Morning Coffee: Deutsche Bank takes cost cutting to a whole new level. Goldman traders may lose when Blankfein retires

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Hands cut money on plate, reduce funds concept

If you work at Deutsche Bank, you may want to raid the supply closet and store up on as many staples and pens as you can. The German lender’s latest cost-cutting measure signals the bank is willing to slash just about anything to save a few dollars.

Earlier this month, Deutsche Bank circulated a memo noting that free fresh fruit will no longer be provided to employees, according to the FT. Bankers will now need to dip into their own wallet to stave off scurvy, it appears. Interestingly, the memo wasn’t a generic email from HR but rather a directive from Joerg Salzer, Deutsche's head of corporate services.

Salzer acknowledged that the move was “small” but was meant to “send a signal” that the bank isn’t messing around with its cost-cutting measures. What’s more, Salzer said that those who have ordered or received fresh fruit over the last few months would be receiving a personal email in the coming weeks. Clearly, any money-saving option – big or small – is on the table.

The news follows a recent report that Deutsche Bank is shortening its garden leave policy from the industry-standard 90 days for most bankers down to 60 or even 30 days for some of its staff, meaning the firm will save a month or two of salary when senior bankers exit. Deutsche Bank is set to trim as much as 20% of its U.S. investment bank under new CEO Christian Sewing.

Elsewhere, the New York Times has reportedly confirmed what has been suggested for months: Goldman Sachs president David Solomon will replace current CEO Lloyd Blankfein when he retires at the end of the year. The real news buried in the report involves the short list of contenders to replace Solomon as president. They include John Waldron, co-head of investment banking, Eric Lane, co-head of investment management, and Stephen Scherr, head of Goldman’s consumer banking division.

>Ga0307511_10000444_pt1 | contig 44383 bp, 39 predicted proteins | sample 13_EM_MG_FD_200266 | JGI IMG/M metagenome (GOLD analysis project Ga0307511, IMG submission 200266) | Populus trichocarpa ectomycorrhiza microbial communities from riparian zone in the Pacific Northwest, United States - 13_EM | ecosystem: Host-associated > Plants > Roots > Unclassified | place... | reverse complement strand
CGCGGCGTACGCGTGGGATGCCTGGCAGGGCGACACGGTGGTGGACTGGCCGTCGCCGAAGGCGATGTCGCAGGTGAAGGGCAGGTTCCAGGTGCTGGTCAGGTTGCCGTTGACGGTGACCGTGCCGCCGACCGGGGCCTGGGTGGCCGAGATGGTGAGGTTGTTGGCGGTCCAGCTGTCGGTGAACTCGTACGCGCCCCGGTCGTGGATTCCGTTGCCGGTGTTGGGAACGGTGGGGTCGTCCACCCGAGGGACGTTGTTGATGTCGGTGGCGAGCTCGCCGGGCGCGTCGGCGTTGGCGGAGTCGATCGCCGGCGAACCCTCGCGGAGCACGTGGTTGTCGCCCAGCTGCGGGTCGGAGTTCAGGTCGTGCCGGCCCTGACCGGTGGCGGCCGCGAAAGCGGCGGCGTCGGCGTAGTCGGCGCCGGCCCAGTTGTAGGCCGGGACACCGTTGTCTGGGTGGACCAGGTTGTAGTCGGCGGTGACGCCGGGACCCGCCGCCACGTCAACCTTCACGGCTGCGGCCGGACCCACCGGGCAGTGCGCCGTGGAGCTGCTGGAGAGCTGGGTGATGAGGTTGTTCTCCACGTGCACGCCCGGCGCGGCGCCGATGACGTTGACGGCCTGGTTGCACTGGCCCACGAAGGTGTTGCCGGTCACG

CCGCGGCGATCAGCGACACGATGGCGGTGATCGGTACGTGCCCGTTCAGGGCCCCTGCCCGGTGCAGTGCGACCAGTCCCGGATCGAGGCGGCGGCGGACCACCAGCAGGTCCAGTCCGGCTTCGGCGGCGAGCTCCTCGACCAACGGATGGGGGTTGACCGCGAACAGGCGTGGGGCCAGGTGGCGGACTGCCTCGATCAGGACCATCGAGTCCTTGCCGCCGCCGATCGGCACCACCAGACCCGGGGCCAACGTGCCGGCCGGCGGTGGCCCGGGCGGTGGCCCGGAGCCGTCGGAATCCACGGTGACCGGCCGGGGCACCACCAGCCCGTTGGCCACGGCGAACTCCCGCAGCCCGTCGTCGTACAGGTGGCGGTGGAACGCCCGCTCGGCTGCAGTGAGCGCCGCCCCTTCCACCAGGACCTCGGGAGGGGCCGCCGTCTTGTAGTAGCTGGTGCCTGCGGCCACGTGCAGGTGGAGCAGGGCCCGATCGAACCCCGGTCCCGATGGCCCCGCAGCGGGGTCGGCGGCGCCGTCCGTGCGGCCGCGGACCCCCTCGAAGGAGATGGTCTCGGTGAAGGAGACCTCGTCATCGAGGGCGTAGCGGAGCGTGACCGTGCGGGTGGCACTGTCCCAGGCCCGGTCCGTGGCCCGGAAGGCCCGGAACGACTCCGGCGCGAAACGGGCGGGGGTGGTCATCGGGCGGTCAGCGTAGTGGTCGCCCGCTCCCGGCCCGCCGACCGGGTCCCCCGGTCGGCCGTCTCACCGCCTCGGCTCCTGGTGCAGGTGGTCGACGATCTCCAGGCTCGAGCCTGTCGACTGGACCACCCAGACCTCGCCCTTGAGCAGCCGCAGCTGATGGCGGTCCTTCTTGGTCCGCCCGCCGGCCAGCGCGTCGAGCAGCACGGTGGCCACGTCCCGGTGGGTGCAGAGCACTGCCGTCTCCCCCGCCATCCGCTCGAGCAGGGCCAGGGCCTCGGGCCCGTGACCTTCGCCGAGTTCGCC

Conspicuously missing from the list is anyone with ties to Goldman’s securities business. Solomon himself has a background in M&A and the bank just said goodbye to two of the three trading heads – veterans with strong ties to Blankfein. A culture change is coming to Goldman Sachs and traders may not have a seat at the big table.

Meanwhile:

Credit Suisse is adding headcount within its debt swaps market-making team as it seeks to make a bigger push into the burgeoning market. (Bloomberg)

The head of Deutsche Bank’s supervisory board, famed European banker Paul Achleitner, is starting to take on much of blame for the firm’s perilous position. One of the items on the docket at the company’s annual meeting will be a vote to oust Achleitner. (NY Times)

At least three big banks plan to spend well over $100 million in fees, salaries and technology investments to reorganize their businesses following Brexit. (FT)

Famed private bank Coutts is conducting another investigation into sexist behavior after an employee was photographed wearing a hat adorned with a penis-shaped protrusion at a company-sponsored charity event. (WSJ)

While there is no longer a gender disparity when it comes to STEM majors (science, technology, engineering and mathematics), less than one-third of economics students are women. (Prospect Magazine)

‘Why I Left Goldman Sachs and Wall Street Glory for Crypto – and Why I'd Do It Again’ (Entrepreneur)

The trading of derivatives including credit default swaps is “unacceptable” and a “ticking time bomb.” No, Warren Buffett didn’t say that. It was the Pope. (Bloomberg)

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